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Image Source: lifehacker.com.au
  • A new blow to Australian-based pirating websites comes from a dual injunction request on the Federal Court.
  • Film and Music copyright owners are now targeting everything that enables users to consume pirated content, including online ripping and conversion tools.
  • The chances of the 83 domains not getting blocked by Australian ISPs are slim to none at this point.

The Australian Federal Court is currently processing two copyright act injunctions submitted against a total of 83 pirate sites, and given the history and current trend, the next move is bound to be their blocking by the local ISPs (internet service providers). Australia has been very strict with copyright infringement websites these past few years, and it seems that the pirates will not get a break any time soon.

The first injunction was requested by a coalition of film companies including Village Roadshow, targeting 79 torrenting and streaming portals that allegedly contain copyright protected material. In the long list of targeted URLs, there are many anime and cartoon websites, subtitle databases, YIFY proxies, torrent searching tools, TV streaming portals, and straight out the movie and series online databases. While this request for an injunction is a blow to Aussie piracy due to the number of the websites that are listed, the second request is even more interesting as it’s the first of its kind.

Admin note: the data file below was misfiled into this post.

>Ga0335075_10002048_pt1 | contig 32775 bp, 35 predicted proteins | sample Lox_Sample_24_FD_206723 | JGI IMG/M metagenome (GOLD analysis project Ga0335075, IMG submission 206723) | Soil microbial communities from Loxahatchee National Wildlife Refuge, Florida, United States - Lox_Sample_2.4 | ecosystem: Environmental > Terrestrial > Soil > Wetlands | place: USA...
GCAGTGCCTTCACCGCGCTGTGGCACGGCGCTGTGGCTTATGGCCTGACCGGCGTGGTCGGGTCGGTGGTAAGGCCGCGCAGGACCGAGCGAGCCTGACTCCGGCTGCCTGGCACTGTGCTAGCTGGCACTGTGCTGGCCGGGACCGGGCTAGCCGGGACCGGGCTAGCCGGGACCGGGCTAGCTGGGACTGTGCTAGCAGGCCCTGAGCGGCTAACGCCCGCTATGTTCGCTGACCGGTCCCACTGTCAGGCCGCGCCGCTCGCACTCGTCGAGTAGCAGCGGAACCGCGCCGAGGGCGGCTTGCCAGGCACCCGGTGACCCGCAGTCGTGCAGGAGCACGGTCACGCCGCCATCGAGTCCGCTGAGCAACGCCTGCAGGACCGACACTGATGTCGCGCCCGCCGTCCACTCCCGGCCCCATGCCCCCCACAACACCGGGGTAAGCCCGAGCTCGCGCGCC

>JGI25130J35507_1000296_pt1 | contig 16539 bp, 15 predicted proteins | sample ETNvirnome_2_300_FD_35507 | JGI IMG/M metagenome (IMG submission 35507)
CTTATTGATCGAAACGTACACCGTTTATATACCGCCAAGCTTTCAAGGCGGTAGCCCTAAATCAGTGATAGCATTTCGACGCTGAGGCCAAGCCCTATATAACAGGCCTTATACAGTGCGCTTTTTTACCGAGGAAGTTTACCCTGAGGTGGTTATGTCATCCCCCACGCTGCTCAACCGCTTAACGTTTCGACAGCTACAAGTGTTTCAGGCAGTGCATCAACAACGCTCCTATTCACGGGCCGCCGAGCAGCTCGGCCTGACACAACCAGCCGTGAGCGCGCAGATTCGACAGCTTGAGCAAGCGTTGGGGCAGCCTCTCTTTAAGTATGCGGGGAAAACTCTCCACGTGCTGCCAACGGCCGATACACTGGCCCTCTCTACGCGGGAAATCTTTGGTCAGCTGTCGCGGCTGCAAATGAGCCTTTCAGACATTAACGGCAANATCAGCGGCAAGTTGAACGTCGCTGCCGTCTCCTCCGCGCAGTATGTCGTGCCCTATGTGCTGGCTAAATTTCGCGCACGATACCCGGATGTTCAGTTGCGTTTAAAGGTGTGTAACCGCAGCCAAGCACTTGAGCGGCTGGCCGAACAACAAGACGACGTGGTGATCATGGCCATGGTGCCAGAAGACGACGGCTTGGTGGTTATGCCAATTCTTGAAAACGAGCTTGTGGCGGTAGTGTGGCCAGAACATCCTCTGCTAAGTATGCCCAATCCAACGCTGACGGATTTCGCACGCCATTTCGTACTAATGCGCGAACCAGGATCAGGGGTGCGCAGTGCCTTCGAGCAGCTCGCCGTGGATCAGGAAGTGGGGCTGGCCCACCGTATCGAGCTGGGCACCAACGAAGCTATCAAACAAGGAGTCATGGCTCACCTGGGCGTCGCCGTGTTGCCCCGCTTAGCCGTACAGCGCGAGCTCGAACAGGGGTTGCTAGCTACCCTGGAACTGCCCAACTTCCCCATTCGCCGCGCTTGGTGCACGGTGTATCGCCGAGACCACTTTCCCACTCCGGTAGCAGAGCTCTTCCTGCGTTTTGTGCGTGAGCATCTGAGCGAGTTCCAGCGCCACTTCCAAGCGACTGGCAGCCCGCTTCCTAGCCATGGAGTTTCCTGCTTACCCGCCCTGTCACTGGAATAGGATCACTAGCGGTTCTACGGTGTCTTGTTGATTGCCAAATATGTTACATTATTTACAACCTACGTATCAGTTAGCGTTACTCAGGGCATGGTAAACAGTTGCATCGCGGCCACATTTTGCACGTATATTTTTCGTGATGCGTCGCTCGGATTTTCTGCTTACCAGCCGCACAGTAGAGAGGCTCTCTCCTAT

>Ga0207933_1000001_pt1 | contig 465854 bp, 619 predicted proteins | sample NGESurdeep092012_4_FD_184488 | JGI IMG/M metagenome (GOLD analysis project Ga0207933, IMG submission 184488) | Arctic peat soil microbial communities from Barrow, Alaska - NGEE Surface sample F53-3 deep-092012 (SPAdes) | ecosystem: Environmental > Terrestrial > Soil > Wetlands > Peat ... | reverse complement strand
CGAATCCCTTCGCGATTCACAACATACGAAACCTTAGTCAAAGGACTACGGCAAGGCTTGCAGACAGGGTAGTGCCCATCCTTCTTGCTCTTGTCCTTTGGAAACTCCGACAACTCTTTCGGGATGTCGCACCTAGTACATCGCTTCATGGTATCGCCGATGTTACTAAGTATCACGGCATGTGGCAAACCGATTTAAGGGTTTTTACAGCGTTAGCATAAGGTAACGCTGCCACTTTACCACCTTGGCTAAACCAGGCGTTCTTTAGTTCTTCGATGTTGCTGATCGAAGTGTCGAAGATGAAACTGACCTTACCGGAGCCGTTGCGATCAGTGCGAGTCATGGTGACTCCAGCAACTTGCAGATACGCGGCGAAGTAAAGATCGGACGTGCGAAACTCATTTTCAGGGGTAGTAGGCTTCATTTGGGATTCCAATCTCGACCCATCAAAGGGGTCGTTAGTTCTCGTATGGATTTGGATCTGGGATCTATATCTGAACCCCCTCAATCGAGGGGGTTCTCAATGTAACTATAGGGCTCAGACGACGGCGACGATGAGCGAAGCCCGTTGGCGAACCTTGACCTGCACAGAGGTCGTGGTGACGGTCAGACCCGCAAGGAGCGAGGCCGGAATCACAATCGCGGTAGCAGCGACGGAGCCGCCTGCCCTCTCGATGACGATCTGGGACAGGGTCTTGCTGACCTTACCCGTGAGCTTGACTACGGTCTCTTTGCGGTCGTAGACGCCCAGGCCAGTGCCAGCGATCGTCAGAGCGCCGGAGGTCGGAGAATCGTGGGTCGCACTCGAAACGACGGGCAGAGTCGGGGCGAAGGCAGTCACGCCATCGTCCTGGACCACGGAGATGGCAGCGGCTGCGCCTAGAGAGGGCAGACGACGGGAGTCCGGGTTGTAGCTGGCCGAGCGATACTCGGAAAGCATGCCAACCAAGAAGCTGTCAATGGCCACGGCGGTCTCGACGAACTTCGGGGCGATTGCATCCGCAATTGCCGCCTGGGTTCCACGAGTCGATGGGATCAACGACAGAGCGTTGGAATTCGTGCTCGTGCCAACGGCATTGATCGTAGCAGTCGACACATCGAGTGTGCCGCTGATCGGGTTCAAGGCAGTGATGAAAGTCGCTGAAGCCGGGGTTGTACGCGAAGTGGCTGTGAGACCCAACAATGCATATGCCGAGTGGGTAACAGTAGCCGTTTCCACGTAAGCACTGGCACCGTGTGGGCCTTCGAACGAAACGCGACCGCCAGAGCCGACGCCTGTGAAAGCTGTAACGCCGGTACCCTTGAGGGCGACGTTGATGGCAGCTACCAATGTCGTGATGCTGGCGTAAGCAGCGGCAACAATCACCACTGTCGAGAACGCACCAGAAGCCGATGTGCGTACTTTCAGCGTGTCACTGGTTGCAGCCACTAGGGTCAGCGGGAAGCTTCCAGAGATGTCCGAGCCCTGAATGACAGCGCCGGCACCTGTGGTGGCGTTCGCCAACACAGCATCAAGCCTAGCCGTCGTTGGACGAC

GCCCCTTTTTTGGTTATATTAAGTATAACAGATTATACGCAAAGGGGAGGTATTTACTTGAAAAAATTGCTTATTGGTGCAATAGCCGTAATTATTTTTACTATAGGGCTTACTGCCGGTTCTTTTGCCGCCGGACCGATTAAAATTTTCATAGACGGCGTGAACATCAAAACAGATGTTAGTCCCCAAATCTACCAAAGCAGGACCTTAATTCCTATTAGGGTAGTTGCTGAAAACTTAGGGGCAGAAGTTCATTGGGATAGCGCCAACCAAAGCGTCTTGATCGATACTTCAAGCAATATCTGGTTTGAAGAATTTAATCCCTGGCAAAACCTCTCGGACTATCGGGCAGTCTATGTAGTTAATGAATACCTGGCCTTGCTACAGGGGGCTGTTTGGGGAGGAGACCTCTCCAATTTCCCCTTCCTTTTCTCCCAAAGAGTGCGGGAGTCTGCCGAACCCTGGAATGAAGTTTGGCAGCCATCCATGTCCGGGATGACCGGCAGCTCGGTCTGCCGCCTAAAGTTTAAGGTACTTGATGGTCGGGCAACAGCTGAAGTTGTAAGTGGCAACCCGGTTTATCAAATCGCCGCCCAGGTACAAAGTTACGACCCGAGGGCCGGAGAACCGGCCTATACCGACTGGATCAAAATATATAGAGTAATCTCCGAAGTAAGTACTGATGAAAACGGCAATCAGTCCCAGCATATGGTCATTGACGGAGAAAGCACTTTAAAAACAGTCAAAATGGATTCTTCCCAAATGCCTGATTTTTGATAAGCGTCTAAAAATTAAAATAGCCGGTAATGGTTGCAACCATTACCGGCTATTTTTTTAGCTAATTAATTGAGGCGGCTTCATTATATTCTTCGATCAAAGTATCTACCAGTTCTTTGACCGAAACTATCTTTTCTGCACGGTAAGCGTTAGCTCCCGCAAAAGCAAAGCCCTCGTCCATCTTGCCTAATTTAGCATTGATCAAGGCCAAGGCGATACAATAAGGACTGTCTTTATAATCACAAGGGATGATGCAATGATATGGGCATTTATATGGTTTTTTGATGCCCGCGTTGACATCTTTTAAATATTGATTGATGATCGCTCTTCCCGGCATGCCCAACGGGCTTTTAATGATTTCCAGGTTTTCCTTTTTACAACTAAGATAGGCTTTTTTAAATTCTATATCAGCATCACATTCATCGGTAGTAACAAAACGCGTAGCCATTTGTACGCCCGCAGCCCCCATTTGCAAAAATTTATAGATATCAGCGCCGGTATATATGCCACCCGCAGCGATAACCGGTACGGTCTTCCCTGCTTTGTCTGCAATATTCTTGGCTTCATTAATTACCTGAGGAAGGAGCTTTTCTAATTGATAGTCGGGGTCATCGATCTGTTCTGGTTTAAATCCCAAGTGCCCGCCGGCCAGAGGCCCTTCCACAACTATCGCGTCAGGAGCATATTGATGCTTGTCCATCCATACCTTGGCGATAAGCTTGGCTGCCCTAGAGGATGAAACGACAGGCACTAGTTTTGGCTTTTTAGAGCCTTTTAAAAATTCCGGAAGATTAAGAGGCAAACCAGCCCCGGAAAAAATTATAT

More specifically, the second injunction request was submitted by the Australasian Performing Right Association (APRA), Sony Music, Universal Music, Music Rights Australia, and Warner Music. What this bloc of copyright owners asks for is the blocking of the user access to four domains that enable people to rip music for other platforms. For example, ripping YouTube videos and converting them to mp3 before downloading them to the user’s machines may not sound like “classic piracy”, but it is infringing the licensing details of this content. While these online ripping and media converting tools do not directly contain any copyright-protected material, they are still acting as a piracy promotion and enablement tool.

As a representative of Music Rights Australia told Computerworld: “These no-fault injunctions are used to block the worst of the illegal sites which undermine the local and international music industry. We use this effective and efficient no-fault remedy to block the illegal sites which undermine the many licensed online services which give music fans the music they love where, when and how they want to hear it.”

Following the action was taken against these websites, the Australian Federal Court is expected to issue a blocking order passed to Telstra, Vocus, Vodafone, Optus, TPG, and all of their subsidiaries. The decision will be based on the section 115a of the Australian Copyright Act law, that has been proven overly reliable for copyright owners in the past. Music labels believe that by blocking access to ripping websites, more people will turn to legitimate methods of consuming their content. While this hasn’t been proved, copyright owners are known to use this argument a lot in court.

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